Position: CEO, founding partner, Atria Wealth Solutions
Location: New York City
Education: B.S. in Finance, University of Albany; MBA, NYU Stern School of Business.
Getting a new company off the ground is difficult, but even more so when you don’t have office space.
So when Doug Ketterer, until 2015 a long-serving executive with Morgan Stanley Wealth Management, and his two partners were brainstorming business ideas, they had to be creative. Their workdays would rotate among any of the large, indoor public spaces—atria, if you will—nestled among the corporate office towers of midtown Manhattan.
Out of those meetings came the aptly named Atria Wealth Solutions, an investor in independent broker/dealers. “It’s very personal to us,” Ketterer says. “We also like an atrium because, architecturally, they’re vibrant, there’s traffic, they’re exciting, there’s hustle and bustle, they’re energetic, there’s a lot of activity going on, but at the same time, you’re safe and protected.”
You could argue that exciting, energetic and safe hasn’t described the independent b/d business model for some time, but Ketterer hopes to change that. Atria Wealth Solutions, backed by private-equity shop Lee Capital Partners, wants to build a new kind of IBD model not on indiscriminate acquisitions of existing registrations, but by carefully building a layer of support for independent advisors on top of a few well-chosen outposts for future acquisitions.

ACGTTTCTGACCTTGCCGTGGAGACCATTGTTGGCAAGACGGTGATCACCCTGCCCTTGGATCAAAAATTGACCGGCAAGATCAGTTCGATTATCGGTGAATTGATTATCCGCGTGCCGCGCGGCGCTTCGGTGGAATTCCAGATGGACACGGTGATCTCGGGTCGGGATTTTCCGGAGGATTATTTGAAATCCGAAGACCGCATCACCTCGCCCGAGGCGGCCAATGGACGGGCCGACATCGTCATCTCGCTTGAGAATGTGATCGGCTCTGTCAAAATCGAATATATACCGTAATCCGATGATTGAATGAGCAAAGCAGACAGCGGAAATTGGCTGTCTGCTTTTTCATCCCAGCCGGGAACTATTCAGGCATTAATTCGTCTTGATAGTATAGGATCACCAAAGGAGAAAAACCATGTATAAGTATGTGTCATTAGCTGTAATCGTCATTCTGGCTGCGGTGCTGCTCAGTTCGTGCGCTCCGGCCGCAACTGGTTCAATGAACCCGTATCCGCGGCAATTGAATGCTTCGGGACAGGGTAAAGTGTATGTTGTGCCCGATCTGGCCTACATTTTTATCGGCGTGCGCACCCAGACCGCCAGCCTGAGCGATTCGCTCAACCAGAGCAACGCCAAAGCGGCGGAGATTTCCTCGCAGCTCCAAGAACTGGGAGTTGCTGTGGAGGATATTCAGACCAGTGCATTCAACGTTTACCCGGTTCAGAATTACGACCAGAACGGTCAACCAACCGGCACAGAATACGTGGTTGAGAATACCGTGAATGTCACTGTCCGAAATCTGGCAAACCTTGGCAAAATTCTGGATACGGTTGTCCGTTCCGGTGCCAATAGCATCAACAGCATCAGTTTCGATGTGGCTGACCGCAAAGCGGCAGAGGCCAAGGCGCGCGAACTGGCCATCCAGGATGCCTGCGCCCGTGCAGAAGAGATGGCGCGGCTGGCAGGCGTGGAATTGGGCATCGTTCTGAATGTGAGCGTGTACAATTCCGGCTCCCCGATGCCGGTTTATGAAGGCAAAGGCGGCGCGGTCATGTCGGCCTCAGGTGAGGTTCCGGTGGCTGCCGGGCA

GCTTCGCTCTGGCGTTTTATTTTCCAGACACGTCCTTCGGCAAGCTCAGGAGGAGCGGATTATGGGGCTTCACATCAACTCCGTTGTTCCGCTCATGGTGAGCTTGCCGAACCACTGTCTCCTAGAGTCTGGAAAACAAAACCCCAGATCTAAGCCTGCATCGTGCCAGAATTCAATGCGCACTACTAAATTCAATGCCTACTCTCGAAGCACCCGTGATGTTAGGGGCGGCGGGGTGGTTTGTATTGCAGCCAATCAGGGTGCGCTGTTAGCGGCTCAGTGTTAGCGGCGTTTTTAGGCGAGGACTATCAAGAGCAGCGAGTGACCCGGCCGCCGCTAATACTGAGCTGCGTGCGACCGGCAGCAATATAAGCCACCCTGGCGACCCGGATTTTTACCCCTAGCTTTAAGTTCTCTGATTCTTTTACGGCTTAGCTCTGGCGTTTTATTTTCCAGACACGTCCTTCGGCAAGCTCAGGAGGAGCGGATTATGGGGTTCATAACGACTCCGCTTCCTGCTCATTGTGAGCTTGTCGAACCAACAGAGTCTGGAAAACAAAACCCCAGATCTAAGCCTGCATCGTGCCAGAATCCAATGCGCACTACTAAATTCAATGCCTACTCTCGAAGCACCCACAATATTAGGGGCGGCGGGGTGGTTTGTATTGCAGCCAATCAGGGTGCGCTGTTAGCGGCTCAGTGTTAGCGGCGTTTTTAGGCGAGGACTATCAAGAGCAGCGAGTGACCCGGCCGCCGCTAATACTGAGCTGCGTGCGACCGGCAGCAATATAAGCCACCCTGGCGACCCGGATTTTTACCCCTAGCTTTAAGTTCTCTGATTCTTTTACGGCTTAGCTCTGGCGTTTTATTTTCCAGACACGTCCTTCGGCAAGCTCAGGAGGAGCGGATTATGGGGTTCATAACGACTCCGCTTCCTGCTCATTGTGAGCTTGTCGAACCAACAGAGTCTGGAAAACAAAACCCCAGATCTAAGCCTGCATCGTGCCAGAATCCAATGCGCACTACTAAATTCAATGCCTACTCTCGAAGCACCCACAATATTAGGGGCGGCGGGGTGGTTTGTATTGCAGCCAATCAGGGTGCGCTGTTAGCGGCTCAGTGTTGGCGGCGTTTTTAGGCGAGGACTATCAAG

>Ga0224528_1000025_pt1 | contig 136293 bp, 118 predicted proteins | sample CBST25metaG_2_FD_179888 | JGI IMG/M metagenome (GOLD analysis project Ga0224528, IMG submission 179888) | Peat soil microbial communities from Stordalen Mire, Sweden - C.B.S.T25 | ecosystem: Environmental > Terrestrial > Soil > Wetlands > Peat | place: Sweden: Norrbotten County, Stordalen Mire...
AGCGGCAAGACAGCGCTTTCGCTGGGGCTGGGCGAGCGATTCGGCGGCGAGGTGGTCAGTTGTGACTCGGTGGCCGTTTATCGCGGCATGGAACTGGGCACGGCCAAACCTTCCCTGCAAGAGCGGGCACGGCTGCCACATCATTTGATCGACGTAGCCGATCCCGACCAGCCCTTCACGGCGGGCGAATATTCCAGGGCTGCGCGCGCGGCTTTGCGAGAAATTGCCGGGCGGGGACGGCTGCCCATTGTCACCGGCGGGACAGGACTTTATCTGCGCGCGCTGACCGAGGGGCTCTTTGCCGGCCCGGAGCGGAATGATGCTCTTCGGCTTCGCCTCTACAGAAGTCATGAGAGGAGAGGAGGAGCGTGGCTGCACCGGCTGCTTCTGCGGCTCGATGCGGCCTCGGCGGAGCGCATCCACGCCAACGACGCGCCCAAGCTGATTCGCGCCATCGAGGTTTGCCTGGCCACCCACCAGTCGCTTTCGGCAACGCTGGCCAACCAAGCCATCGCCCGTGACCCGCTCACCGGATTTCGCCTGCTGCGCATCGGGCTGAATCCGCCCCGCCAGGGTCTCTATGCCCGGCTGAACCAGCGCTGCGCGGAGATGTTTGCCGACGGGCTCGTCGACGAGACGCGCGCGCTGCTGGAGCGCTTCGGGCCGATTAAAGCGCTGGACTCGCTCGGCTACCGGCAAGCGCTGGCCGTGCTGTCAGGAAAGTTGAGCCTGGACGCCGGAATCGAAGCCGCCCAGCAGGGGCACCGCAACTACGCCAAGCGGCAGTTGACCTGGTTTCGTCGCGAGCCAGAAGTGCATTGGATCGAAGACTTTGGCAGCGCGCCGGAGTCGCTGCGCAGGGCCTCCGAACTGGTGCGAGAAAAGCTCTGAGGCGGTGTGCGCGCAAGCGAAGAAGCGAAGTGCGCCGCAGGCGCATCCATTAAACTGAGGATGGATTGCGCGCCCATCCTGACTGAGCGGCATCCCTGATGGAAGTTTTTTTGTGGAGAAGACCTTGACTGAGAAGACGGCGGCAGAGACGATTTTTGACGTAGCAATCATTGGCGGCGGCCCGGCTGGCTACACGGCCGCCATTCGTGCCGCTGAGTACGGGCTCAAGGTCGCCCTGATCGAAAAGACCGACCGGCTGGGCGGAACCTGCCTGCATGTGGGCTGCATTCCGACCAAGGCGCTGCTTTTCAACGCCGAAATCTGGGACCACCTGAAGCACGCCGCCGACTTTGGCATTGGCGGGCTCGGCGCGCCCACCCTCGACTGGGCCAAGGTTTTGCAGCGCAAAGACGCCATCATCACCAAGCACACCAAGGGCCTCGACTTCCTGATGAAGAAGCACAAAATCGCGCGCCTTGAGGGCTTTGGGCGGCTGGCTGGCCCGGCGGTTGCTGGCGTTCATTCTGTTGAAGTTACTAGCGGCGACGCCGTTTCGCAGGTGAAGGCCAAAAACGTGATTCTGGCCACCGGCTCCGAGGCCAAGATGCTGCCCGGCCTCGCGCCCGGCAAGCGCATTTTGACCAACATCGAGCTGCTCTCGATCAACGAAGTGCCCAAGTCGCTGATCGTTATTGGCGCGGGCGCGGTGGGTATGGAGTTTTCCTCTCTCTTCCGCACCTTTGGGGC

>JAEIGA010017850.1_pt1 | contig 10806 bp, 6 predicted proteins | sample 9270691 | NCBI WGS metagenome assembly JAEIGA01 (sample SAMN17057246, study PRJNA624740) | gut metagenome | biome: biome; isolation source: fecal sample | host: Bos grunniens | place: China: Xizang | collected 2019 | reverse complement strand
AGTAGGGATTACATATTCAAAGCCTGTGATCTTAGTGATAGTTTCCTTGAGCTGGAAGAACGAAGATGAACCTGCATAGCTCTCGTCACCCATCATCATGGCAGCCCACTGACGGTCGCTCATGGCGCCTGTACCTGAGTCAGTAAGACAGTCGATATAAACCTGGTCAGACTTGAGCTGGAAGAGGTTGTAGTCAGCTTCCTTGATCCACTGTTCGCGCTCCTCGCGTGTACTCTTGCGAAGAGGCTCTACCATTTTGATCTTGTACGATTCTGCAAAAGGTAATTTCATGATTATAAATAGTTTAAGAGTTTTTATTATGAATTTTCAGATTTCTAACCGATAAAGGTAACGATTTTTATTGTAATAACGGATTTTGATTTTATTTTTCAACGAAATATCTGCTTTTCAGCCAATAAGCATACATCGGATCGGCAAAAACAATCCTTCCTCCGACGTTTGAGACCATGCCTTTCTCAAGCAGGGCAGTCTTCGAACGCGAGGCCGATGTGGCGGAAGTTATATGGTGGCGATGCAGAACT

“The independent space is where the action is, and that’s where I wanted to spend the rest of my career,” he says.
Ketterer joined forces with Eugene Elias, former head of client and advisor platforms at Morgan Stanley, who brings the technology chops, and Kevin Beard, former head of acquisition and recruiting strategy at AIG Advisor Group, for expertise in practice management, recruiting and acquisitions.
They made their first move in early July. Sister b/d’s CUSO Financial Services and Sorrento Pacific Financial, both based in San Diego, California, were the firm’s first acquisitions. They have a combined $30 billion in assets under administration and 500 advisors.
Some traditional IBDs struggle to evolve beyond their original mission as platforms for independent brokers to sell investment products. Ketterer said his vision is to bring more vital support services to the advisors, including recruiting pipelines for their practices, business-management tools and investment capital. “This is not a roll-up strategy,” Ketterer says. “What’s interesting to us is buy and build.”
But he also has some experience integrating firms and keeping calm in the midst of uncertainty. He’s credited with being integral in facilitating Morgan Stanley’s merger with Smith Barney, for example.
“I think the theory is, bring in a private-equity firm so that there’s no issue of capital, and then bring in these extra services to help advisors grow and become more profitable,” says Jodie Papike, executive vice president of Cross-Search, a recruiting firm focused on IBDs. “If it is in fact that it brings forth a model where there’s plenty of capital to keep the b/d in good shape financially, and it provides really good solutions for advisors, it could be the best of both worlds in the b/d environment.”